Divorce in Texas can be difficult. A couple sits on the couch with a divorce lawyer.



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How quickly can my divorce be final? in Texas?

The first consideration in determining the potential duration of a divorce proceeding is to have established what is called jurisdiction. Jurisdiction is the state’s authority to hear certain cases, including divorce cases, and is determined by certain residency requirements. At least one spouse must be a resident of the state for a minimum of six months and a resident of a particular county for a minimum of 90 days, prior to filing for divorce. This is called subject-matter jurisdiction. Still, if one spouse has no presence in Texas at the time the divorce is filed, the Court may lack personal jurisdiction, meaning the Court will be able to grant a divorce, but may not be able to divide all property, community liabilities, or issue custody orders.

Filing a Petition for Divorce

Once jurisdiction is established, a Petition for Divorce may be filed. The Texas Family Code provides that a required waiting period (sometimes referred to as a ‘cooling off’ period) of no less than 60 days elapse from the date of the filing of the Original Petition for Divorce and the Court’s entry of the Final Decree of Divorce. This means that your divorce will not be granted in less than 61 days from the first day the petition is filed. However, the Court may waive this waiting period and grant a divorce only under two extraordinary circumstances: (1) the Respondent has been convicted of or received deferred adjudication for an offense involving family violence against the Petitioner or a member of the Petitioner’s household; or (2) the Petitioner has an active protective order based on a finding of family violence, against the Respondent, because of family violence committed during the marriage.

After a Petition for Divorce is filed with the Court, a citation is requested that will facilitate the Petition for Divorce to be personally served on the Respondent. Often, this process will take less than a week and the Respondent then is required to file an answer with the Court on or before 10:00 a.m. on the first Monday following the 20th day after receiving the citation. A Respondent who does not file an answer with the Court risks the Court entering a default judgment against them that usually grants the Petitioner all of the reasonable relief requested in their Petition. However, significant delays can occur if the Respondent is unable to be located and/or evades personal service. There are vehicles to obtain alternative service, but only by Court order, and at the time and expense of the Petitioner.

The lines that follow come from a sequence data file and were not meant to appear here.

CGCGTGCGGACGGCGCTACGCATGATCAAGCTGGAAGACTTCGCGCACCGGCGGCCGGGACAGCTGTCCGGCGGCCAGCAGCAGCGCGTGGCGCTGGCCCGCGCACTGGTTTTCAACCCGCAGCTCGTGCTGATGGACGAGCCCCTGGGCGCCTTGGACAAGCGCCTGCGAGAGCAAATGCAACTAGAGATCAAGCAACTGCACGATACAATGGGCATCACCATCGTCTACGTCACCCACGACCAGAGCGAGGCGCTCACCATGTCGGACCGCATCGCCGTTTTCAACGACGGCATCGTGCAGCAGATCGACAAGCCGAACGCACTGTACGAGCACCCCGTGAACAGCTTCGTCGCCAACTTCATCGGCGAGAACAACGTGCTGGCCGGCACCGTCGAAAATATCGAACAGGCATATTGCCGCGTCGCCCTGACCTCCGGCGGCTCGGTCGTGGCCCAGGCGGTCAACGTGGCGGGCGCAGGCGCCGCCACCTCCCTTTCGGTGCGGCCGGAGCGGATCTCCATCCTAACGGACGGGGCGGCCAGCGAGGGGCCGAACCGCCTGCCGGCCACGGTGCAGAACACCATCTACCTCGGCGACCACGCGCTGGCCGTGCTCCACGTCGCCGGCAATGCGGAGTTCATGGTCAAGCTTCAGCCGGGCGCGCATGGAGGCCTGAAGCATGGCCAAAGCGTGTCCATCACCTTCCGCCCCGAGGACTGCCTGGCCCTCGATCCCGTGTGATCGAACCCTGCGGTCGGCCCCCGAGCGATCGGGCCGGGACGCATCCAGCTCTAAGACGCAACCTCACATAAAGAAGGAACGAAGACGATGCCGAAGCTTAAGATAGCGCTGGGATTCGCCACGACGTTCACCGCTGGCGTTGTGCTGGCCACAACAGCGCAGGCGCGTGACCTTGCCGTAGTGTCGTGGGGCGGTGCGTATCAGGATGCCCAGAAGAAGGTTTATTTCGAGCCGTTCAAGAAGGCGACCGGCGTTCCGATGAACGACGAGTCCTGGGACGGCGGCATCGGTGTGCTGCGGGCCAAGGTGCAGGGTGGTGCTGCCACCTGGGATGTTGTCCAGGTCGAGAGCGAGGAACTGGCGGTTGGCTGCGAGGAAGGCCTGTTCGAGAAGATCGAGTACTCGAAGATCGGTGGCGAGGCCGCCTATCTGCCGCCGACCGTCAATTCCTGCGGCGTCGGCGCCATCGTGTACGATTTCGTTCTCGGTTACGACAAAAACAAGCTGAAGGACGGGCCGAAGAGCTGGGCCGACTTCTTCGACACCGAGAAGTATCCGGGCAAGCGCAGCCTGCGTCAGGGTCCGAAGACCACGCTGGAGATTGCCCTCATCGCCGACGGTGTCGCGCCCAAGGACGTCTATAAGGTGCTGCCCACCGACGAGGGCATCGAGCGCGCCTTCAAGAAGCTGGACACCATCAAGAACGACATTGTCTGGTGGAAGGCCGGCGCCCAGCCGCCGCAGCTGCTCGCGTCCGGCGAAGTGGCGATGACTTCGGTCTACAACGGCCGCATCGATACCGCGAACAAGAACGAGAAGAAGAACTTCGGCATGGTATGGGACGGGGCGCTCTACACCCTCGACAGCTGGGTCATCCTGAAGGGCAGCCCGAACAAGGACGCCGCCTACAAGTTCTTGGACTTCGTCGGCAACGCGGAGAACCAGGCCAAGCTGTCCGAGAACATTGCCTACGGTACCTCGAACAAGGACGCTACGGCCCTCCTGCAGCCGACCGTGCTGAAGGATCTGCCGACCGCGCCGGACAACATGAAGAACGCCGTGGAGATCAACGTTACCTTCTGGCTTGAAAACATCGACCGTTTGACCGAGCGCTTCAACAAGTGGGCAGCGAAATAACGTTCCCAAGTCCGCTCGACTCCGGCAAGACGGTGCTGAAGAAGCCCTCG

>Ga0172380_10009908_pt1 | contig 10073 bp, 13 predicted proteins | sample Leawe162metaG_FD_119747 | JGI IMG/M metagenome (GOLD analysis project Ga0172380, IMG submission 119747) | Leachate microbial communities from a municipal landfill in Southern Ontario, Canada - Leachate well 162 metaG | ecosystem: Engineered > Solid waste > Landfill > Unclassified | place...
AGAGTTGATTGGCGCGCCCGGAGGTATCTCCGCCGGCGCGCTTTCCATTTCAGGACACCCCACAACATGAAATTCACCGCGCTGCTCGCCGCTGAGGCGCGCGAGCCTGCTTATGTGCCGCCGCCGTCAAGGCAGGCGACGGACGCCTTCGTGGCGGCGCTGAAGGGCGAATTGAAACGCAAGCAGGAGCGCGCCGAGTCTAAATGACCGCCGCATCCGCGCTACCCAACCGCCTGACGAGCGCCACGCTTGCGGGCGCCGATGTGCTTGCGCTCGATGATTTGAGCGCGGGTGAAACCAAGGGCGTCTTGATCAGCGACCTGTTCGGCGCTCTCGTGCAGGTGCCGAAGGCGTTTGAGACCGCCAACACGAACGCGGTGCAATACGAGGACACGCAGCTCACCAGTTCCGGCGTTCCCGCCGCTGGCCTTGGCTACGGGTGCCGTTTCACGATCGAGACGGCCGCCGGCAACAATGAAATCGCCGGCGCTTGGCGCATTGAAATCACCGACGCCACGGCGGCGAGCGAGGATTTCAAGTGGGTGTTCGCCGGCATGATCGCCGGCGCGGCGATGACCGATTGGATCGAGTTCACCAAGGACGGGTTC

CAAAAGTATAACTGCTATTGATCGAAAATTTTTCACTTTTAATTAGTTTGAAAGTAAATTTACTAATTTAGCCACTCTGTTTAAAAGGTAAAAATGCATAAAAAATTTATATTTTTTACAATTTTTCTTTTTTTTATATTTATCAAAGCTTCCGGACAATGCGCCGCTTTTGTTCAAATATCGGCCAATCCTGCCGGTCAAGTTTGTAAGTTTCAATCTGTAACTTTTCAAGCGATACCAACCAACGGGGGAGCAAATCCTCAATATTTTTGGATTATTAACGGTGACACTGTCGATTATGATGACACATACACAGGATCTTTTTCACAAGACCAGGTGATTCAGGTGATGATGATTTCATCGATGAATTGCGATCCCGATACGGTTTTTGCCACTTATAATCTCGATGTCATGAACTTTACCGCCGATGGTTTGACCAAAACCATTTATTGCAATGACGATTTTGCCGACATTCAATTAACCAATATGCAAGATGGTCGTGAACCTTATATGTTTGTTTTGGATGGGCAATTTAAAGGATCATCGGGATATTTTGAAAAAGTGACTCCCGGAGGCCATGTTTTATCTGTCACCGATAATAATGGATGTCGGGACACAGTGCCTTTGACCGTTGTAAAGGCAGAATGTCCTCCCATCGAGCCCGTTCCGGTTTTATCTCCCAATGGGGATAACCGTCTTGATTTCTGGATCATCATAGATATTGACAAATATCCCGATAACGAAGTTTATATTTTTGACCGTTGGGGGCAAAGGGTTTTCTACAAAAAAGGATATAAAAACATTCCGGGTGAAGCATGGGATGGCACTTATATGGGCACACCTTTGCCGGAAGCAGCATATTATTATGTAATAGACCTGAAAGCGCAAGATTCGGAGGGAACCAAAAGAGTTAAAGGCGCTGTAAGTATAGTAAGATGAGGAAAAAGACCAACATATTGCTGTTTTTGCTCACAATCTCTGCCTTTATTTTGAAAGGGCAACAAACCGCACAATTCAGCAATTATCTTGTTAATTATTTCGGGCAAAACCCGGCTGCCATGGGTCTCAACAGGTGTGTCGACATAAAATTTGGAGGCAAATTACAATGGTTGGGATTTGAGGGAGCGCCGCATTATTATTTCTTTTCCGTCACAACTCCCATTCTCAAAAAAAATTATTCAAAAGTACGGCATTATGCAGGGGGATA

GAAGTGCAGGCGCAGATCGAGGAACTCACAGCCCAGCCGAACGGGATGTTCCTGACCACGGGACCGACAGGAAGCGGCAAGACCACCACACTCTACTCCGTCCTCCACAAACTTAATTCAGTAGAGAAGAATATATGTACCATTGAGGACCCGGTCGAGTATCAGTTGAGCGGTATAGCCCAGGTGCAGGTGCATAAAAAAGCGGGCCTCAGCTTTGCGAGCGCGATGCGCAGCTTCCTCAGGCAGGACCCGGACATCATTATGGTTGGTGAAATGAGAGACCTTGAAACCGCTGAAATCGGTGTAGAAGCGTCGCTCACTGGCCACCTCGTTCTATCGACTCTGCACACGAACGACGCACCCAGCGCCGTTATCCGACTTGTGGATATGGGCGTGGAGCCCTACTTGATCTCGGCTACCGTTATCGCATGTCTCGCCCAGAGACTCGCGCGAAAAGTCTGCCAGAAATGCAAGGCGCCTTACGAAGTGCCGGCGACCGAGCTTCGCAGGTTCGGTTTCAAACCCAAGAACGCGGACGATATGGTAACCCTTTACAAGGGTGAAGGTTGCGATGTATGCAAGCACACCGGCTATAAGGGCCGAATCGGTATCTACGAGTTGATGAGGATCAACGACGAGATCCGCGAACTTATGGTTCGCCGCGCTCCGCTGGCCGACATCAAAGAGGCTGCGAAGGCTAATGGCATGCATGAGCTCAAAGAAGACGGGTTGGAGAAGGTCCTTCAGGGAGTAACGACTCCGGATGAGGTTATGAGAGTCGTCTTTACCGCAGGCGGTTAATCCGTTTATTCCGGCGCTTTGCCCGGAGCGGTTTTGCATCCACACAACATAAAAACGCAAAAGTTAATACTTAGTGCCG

Amicable spouses also have the option to choose to avoid personal service by the Respondent voluntarily signing a “Waiver of Service”, which notifies the Court that the Respondent has received a copy of the Petition for Divorce and requests the Court to notify the Respondent of any hearings or trial, and ensures that no orders will be entered by the Court without Respondent’s receiving proper notice.

Establishing Temporary Orders

Typically, if the spouses own real and/or personal property and/or if there are children of the marriage, the Petition for Divorce will request Temporary Orders be established to secure the financial responsibilities of the parties’ regarding the marital estate and to provide for temporary conservatorship of, possession and access to, and for the support for the children of the marriage. Temporary Orders are often invaluable to maintain civility during the divorce process.

Most Texas Courts will require the spouses to exchange Inventories and Appraisements of all of the spouses’ marital assets and liabilities. Following this exchange, and any potential but necessary discovery, the case will likely be scheduled for mediation in attempts to settle disputes without the intervention of the Court. If the case settles during mediation, an irrevocable Mediated Settlement Agreement is signed and filed with the Court that includes all of the parties’ agreements.  If the parties are unable to reach a settlement in mediation, then the case will proceed to a final trial before the Court. Often, it can take anywhere from 6 to 18 months to obtain a trial setting, due to the Court’s backlog of cases.

Drafting the Final Decree can Take Time

Whether the divorce disputes are settled informally, during mediation, or by the Court’s ruling, a Final Decree of Divorce must be drafted, the language approved by both sides, and finally, approved and signed by the Court. It is rare that a divorce is granted on the 61st day. A relatively simple divorce will likely take 3-5 months and a standard divorce 6 to 9 months. It is not unusual for a complicated and highly contested divorce to take 2 years or more to become final.

Having an experienced and dedicated legal team on your side during the highly emotional and lengthy process of divorce is vital. The Barrows Firm will support you during every step along the way with compassion, dignity, and honesty. Contact us today.

“I really feel like National Adoption Day is one of those rare occasions when we, as lawyers, can go down to the family law courthouse and provide the most wonderful service to these families. Bringing adoptive parents and foster children together and into permanent homes is among the most rewarding things I get to do.  All of the members of my firm participate in this special event, which means we actually shut down the office for the morning on National Adoption Day.” 

–Attorney Leslie Barrows

For more information about getting a divorce in Texas, contact Attorney Leslie Barrows through our contact form or by calling 817-481-1583.

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